Human test

PUBLISHED : Thursday, 03 November, 2011, 12:00am
UPDATED : Thursday, 03 November, 2011, 12:00am


The Australian philosopher Peter Singer devised a thought experiment in his classic essay on global justice, titled Famine, Affluence and Morality. Singer asks his reader to imagine that a small child is drowning in a nearby pond. Without assistance, this child will soon die. Singer presumes that any reasonable passerby will immediately help the child, jumping into the pond without concern for their shoes or clothes. Singer extrapolates this argument to an international level, asserting that transport and technology have rendered distance morally irrelevant: even if the small child is on the other side of the globe, we are morally obliged to help.

Singer's argument hinges on the supposedly uncontroversial premises that, first, suffering is bad, and, second, if we are in a position to do something about suffering without undue burden to ourselves, we ought morally to do it. Recent events in Foshan, in which a toddler was left critically injured, and later died, after being run over by two vans is a poignant counterpoint to this reasoning.

There has been a great deal of soul-searching about what others would have done had they been present at the time of the accident. The CCTV footage of the incident depicts a number of people walking past with relative indifference. Many viewers on the mainland and overseas have derided the passersby for their heartlessness. A handful, however, have noted that they would not have paused to help the little girl either, for fear of being held to blame for the accident - the potential financial burden far outweighing any moral or ethical duty of assistance.

Although this tragedy is an extreme example of a lack of humanity and compassion for the innocent and helpless, it raises questions about what we owe each other as human beings. Treating others as human beings requires equal moral concern and respect. It means seeing the value in others not solely in terms of their financial worth (or cost) but in capabilities, aspirations and opportunities.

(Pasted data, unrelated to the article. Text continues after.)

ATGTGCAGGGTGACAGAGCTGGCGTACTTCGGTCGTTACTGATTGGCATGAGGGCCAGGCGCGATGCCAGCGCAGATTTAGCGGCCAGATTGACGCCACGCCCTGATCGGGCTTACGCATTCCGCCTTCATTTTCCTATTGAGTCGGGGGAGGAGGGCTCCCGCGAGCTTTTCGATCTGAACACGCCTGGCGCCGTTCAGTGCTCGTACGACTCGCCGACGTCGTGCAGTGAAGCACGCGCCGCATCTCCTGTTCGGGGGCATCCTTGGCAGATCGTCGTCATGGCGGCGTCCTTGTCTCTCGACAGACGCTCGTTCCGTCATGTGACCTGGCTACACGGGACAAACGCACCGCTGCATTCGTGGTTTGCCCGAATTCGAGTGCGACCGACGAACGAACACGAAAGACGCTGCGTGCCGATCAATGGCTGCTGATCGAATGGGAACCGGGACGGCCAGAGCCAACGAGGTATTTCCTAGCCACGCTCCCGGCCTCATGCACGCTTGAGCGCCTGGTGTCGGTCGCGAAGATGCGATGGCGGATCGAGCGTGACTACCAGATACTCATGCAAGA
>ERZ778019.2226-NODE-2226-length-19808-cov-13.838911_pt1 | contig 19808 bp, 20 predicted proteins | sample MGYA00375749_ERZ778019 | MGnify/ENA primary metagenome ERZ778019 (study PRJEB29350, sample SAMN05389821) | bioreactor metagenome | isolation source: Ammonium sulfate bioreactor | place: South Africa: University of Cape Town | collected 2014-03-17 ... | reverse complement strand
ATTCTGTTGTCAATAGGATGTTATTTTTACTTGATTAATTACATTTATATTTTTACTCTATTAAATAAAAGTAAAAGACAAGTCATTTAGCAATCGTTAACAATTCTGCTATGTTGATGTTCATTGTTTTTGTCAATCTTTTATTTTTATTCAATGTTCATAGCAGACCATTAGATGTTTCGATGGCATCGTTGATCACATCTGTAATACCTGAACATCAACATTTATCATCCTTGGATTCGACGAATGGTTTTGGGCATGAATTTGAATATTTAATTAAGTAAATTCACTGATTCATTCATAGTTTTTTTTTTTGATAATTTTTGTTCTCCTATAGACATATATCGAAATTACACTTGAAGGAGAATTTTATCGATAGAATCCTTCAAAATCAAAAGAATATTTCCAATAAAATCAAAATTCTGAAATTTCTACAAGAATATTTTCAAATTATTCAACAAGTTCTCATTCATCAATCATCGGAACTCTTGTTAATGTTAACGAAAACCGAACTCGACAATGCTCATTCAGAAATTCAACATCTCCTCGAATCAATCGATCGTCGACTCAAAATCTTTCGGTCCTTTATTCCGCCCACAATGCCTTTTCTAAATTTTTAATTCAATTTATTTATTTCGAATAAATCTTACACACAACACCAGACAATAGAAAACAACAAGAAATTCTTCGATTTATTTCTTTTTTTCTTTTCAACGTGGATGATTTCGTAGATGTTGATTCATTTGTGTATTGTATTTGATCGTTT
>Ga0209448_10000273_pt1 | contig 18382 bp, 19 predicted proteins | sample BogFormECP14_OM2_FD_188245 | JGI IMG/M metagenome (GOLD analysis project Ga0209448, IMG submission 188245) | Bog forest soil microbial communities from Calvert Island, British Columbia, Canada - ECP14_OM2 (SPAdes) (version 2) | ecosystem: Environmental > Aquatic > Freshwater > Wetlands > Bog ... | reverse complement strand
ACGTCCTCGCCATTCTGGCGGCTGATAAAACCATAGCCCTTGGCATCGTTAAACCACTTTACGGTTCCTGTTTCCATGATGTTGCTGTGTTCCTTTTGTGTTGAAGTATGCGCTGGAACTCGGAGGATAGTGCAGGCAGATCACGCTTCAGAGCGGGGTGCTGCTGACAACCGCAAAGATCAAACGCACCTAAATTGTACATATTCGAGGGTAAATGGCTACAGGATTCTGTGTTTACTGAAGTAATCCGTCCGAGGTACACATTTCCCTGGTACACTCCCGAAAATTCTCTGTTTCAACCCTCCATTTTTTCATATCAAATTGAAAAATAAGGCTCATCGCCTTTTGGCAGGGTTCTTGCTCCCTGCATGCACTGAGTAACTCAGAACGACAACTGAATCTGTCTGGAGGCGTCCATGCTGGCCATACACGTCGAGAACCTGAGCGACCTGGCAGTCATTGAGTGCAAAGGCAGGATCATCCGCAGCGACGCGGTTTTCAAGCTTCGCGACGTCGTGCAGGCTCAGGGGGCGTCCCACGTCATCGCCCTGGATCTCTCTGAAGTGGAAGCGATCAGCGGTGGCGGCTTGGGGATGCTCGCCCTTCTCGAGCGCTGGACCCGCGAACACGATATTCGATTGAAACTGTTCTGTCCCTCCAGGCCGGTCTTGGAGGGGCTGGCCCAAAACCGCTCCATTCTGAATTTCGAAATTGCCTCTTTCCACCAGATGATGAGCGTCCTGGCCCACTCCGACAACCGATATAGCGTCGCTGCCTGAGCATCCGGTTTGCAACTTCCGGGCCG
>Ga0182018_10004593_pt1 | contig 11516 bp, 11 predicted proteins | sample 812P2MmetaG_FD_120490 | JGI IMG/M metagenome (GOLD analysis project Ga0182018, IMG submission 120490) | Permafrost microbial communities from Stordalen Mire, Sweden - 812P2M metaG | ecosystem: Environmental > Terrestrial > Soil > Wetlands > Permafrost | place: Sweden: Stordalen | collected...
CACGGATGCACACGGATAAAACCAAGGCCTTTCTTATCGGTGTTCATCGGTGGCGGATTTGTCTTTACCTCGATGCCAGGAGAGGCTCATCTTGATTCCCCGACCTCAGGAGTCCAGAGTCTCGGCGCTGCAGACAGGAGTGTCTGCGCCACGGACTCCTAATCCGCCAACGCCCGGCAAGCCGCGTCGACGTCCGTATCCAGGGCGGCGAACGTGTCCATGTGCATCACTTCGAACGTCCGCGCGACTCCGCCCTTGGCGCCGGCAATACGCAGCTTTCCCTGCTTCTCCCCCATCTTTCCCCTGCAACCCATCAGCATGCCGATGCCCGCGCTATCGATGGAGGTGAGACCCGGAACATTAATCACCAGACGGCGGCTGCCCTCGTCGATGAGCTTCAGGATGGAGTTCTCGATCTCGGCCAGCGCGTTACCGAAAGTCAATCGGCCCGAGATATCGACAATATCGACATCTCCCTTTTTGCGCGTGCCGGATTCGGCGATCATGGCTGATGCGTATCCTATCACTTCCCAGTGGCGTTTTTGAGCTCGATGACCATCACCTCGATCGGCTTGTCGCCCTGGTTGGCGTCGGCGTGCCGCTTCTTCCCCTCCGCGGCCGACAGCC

The Enlightenment philosopher Immanuel Kant's famous imperative is to treat others as ends in themselves, and not merely as the means to an end. Treating others as human beings also requires acting like one too; leaving a child to die in the street is behaviour unbefitting even the lowest of primates.

With less than 10 weeks to go until 2012, now is as good a time as any to take stock of our current situation. Socrates, philosophy's most distinguished martyr, argued that the unexamined life is one that is not worth living. What this means is that, in order to be worthwhile, it is important to think about and evaluate our own lives. But rather than thinking about what others can do for you, why not think about what you can do for others?

The average Post reader is relatively affluent and can make a difference. This doesn't always have to manifest itself financially, but can entail donations of time and energy (like volunteering) as well as other resources (such as clothes, books or even blood).

In Hong Kong, we sometimes like to comfort ourselves with the thought that what lies across the border is a whole different world. But, rather than chastising those passersby and taking solace in the thought that things are different here, why not take the opportunity to prove it?

Rachel Tsang is a PhD candidate and has taught political theory at the London School of Economics